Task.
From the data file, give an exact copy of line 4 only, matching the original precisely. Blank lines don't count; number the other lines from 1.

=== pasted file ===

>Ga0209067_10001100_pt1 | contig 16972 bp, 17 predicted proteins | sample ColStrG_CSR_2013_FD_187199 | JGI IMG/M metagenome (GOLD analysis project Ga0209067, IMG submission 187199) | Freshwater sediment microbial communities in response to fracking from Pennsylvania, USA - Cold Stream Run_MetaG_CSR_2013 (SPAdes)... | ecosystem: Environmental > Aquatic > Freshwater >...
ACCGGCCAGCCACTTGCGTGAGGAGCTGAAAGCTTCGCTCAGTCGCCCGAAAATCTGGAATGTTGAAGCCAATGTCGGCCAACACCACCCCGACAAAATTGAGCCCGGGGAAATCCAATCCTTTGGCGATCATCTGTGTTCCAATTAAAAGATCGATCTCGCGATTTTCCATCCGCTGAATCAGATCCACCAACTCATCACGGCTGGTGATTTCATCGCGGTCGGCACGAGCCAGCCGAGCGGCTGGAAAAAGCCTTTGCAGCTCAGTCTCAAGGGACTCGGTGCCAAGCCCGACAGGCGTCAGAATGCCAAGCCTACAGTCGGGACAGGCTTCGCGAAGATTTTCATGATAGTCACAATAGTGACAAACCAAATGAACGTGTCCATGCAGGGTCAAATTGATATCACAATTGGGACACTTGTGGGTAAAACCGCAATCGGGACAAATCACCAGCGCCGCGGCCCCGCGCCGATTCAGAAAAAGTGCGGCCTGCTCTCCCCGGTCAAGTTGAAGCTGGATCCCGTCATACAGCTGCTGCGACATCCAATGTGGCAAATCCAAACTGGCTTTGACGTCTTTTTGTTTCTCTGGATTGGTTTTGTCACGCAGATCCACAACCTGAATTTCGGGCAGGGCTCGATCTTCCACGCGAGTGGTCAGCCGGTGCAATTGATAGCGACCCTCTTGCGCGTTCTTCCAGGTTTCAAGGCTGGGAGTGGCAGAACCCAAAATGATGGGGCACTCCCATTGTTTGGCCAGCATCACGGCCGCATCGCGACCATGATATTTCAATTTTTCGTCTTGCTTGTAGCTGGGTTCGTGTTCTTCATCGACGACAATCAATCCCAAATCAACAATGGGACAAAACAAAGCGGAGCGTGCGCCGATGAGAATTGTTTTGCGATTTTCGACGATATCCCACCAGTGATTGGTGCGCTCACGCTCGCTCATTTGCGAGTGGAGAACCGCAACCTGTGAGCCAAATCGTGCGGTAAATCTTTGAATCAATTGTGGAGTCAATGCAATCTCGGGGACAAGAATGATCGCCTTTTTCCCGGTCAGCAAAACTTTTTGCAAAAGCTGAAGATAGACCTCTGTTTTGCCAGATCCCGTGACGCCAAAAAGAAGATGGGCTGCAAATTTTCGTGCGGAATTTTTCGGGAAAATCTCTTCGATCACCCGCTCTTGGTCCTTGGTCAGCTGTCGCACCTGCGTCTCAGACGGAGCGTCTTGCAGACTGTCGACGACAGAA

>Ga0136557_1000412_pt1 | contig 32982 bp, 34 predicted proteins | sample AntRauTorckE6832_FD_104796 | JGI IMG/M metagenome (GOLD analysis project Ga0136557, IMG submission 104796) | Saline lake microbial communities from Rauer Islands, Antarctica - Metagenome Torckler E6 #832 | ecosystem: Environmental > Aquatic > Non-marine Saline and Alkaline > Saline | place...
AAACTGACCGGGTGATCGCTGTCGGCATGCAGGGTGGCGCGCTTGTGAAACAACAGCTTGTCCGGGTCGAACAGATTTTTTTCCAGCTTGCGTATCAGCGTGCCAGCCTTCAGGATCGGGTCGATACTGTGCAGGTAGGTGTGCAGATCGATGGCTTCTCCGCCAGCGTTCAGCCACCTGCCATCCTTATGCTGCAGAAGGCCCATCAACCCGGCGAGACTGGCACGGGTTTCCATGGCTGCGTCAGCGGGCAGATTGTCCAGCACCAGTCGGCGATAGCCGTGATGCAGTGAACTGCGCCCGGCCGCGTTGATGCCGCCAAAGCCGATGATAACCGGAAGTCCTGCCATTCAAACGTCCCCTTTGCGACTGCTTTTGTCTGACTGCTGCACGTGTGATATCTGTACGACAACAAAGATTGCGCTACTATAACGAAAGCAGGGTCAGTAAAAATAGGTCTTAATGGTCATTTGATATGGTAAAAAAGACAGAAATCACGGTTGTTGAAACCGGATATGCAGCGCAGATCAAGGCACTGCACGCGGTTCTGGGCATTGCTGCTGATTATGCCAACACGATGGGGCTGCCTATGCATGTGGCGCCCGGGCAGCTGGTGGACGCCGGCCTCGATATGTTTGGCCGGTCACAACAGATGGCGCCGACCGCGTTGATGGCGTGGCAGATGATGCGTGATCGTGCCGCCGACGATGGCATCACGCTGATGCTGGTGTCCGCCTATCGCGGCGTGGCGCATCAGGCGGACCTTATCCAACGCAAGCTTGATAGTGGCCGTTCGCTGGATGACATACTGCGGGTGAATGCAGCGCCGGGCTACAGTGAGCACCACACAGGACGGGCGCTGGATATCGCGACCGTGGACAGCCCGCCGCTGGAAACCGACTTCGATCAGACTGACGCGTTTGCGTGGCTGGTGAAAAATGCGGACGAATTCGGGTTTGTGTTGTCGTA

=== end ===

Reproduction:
AAACTGACCGGGTGATCGCTGTCGGCATGCAGGGTGGCGCGCTTGTGAAACAACAGCTTGTCCGGGTCGAACAGATTTTTTTCCAGCTTGCGTATCAGCGTGCCAGCCTTCAGGATCGGGTCGATACTGTGCAGGTAGGTGTGCAGATCGATGGCTTCTCCGCCAGCGTTCAGCCACCTGCCATCCTTATGCTGCAGAAGGCCCATCAACCCGGCGAGACTGGCACGGGTTTCCATGGCTGCGTCAGCGGGCAGATTGTCCAGCACCAGTCGGCGATAGCCGTGATGCAGTGAACTGCGCCCGGCCGCGTTGATGCCGCCAAAGCCGATGATAACCGGAAGTCCTGCCATTCAAACGTCCCCTTTGCGACTGCTTTTGTCTGACTGCTGCACGTGTGATATCTGTACGACAACAAAGATTGCGCTACTATAACGAAAGCAGGGTCAGTAAAAATAGGTCTTAATGGTCATTTGATATGGTAAAAAAGACAGAAATCACGGTTGTTGAAACCGGATATGCAGCGCAGATCAAGGCACTGCACGCGGTTCTGGGCATTGCTGCTGATTATGCCAACACGATGGGGCTGCCTATGCATGTGGCGCCCGGGCAGCTGGTGGACGCCGGCCTCGATATGTTTGGCCGGTCACAACAGATGGCGCCGACCGCGTTGATGGCGTGGCAGATGATGCGTGATCGTGCCGCCGACGATGGCATCACGCTGATGCTGGTGTCCGCCTATCGCGGCGTGGCGCATCAGGCGGACCTTATCCAACGCAAGCTTGATAGTGGCCGTTCGCTGGATGACATACTGCGGGTGAATGCAGCGCCGGGCTACAGTGAGCACCACACAGGACGGGCGCTGGATATCGCGACCGTGGACAGCCCGCCGCTGGAAACCGACTTCGATCAGACTGACGCGTTTGCGTGGCTGGTGAAAAATGCGGACGAATTCGGGTTTGTGTTGTCGTA